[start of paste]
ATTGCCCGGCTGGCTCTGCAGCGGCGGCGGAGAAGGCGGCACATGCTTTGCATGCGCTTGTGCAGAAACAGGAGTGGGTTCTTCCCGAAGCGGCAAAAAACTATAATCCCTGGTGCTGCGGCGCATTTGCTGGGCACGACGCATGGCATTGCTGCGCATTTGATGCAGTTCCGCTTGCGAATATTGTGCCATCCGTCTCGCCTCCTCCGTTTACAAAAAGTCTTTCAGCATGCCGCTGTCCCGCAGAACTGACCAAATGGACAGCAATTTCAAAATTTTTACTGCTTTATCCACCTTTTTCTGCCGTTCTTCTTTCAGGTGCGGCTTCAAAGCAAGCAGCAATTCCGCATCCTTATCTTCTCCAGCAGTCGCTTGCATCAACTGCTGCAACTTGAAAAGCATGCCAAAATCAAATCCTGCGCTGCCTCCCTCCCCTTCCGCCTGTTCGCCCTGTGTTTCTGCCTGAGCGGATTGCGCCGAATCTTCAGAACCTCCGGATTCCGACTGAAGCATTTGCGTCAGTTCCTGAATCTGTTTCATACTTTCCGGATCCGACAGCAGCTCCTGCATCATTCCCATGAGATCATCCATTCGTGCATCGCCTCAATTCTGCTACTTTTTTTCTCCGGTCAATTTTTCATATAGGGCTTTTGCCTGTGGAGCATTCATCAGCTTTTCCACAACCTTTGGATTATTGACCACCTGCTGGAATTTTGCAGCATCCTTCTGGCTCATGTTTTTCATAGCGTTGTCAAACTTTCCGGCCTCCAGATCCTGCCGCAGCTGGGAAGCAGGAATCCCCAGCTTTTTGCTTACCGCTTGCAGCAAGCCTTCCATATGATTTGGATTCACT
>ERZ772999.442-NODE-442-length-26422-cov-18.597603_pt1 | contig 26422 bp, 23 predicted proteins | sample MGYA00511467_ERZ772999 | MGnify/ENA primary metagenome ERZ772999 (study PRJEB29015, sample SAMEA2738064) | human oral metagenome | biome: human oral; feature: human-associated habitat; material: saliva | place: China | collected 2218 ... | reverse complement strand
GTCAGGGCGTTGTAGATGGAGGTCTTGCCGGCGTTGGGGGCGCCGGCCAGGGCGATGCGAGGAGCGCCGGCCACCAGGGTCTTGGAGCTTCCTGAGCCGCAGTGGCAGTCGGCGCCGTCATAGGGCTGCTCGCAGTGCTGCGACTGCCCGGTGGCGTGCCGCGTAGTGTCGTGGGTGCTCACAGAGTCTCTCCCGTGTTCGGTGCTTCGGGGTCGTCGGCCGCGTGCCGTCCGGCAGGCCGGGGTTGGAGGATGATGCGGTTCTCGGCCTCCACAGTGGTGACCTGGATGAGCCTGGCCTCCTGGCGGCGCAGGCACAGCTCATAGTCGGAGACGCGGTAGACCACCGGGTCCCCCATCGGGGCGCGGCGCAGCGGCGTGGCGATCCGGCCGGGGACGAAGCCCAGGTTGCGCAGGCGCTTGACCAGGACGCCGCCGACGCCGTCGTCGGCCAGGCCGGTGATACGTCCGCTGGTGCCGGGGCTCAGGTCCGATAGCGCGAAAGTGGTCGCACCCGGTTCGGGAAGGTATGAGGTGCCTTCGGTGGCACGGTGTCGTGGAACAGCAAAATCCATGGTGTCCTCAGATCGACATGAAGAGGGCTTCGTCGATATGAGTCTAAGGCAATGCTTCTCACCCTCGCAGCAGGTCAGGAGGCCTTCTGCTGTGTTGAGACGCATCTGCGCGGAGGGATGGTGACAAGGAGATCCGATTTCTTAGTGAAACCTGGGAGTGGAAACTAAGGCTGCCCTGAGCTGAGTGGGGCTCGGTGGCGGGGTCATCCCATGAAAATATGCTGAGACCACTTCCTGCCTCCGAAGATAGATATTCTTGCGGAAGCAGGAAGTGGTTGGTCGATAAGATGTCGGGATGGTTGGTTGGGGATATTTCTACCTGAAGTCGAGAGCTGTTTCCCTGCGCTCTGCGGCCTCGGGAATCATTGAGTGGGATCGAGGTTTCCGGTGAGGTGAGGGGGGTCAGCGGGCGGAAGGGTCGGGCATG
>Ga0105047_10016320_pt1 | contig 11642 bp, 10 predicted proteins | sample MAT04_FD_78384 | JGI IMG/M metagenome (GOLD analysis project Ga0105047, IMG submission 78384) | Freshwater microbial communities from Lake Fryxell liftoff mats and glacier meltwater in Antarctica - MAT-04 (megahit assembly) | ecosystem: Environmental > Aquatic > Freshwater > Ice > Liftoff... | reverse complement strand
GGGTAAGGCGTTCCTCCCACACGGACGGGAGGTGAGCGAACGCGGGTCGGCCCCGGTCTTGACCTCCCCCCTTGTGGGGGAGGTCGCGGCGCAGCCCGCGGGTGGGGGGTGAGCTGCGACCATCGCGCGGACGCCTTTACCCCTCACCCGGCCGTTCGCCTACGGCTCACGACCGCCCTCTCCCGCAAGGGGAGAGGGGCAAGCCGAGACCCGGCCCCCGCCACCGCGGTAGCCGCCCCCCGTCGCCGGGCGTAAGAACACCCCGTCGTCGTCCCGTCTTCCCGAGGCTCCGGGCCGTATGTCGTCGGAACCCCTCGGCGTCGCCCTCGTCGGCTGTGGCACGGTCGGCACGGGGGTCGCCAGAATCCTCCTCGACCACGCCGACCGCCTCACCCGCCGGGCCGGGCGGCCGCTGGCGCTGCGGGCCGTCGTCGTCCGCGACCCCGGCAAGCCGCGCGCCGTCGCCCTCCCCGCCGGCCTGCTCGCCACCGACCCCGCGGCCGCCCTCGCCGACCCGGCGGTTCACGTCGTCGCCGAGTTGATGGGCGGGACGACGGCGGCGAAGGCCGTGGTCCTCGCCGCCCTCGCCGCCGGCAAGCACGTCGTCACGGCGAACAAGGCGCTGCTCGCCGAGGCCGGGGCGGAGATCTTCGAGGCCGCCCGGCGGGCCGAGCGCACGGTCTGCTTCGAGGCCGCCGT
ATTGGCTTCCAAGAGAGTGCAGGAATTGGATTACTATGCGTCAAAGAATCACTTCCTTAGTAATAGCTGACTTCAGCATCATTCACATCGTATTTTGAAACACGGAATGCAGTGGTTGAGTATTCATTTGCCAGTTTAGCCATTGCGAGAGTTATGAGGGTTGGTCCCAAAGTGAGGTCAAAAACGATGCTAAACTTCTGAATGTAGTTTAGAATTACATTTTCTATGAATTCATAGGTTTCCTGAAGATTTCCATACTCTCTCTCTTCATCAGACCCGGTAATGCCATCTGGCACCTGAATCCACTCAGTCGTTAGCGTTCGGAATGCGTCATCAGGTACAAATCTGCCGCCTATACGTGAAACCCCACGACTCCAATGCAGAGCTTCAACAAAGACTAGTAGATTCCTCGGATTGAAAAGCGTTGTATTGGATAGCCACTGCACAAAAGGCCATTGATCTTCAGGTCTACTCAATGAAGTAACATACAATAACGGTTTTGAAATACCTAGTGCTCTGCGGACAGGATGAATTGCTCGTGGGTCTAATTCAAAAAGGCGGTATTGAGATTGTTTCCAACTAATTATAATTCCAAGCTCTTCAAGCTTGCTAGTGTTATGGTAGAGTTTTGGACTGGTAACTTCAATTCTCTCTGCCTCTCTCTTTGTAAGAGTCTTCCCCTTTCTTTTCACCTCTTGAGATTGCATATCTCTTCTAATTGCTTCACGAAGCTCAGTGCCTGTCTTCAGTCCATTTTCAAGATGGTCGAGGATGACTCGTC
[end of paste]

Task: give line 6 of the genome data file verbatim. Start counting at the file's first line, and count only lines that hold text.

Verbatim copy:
ATTGGCTTCCAAGAGAGTGCAGGAATTGGATTACTATGCGTCAAAGAATCACTTCCTTAGTAATAGCTGACTTCAGCATCATTCACATCGTATTTTGAAACACGGAATGCAGTGGTTGAGTATTCATTTGCCAGTTTAGCCATTGCGAGAGTTATGAGGGTTGGTCCCAAAGTGAGGTCAAAAACGATGCTAAACTTCTGAATGTAGTTTAGAATTACATTTTCTATGAATTCATAGGTTTCCTGAAGATTTCCATACTCTCTCTCTTCATCAGACCCGGTAATGCCATCTGGCACCTGAATCCACTCAGTCGTTAGCGTTCGGAATGCGTCATCAGGTACAAATCTGCCGCCTATACGTGAAACCCCACGACTCCAATGCAGAGCTTCAACAAAGACTAGTAGATTCCTCGGATTGAAAAGCGTTGTATTGGATAGCCACTGCACAAAAGGCCATTGATCTTCAGGTCTACTCAATGAAGTAACATACAATAACGGTTTTGAAATACCTAGTGCTCTGCGGACAGGATGAATTGCTCGTGGGTCTAATTCAAAAAGGCGGTATTGAGATTGTTTCCAACTAATTATAATTCCAAGCTCTTCAAGCTTGCTAGTGTTATGGTAGAGTTTTGGACTGGTAACTTCAATTCTCTCTGCCTCTCTCTTTGTAAGAGTCTTCCCCTTTCTTTTCACCTCTTGAGATTGCATATCTCTTCTAATTGCTTCACGAAGCTCAGTGCCTGTCTTCAGTCCATTTTCAAGATGGTCGAGGATGACTCGTC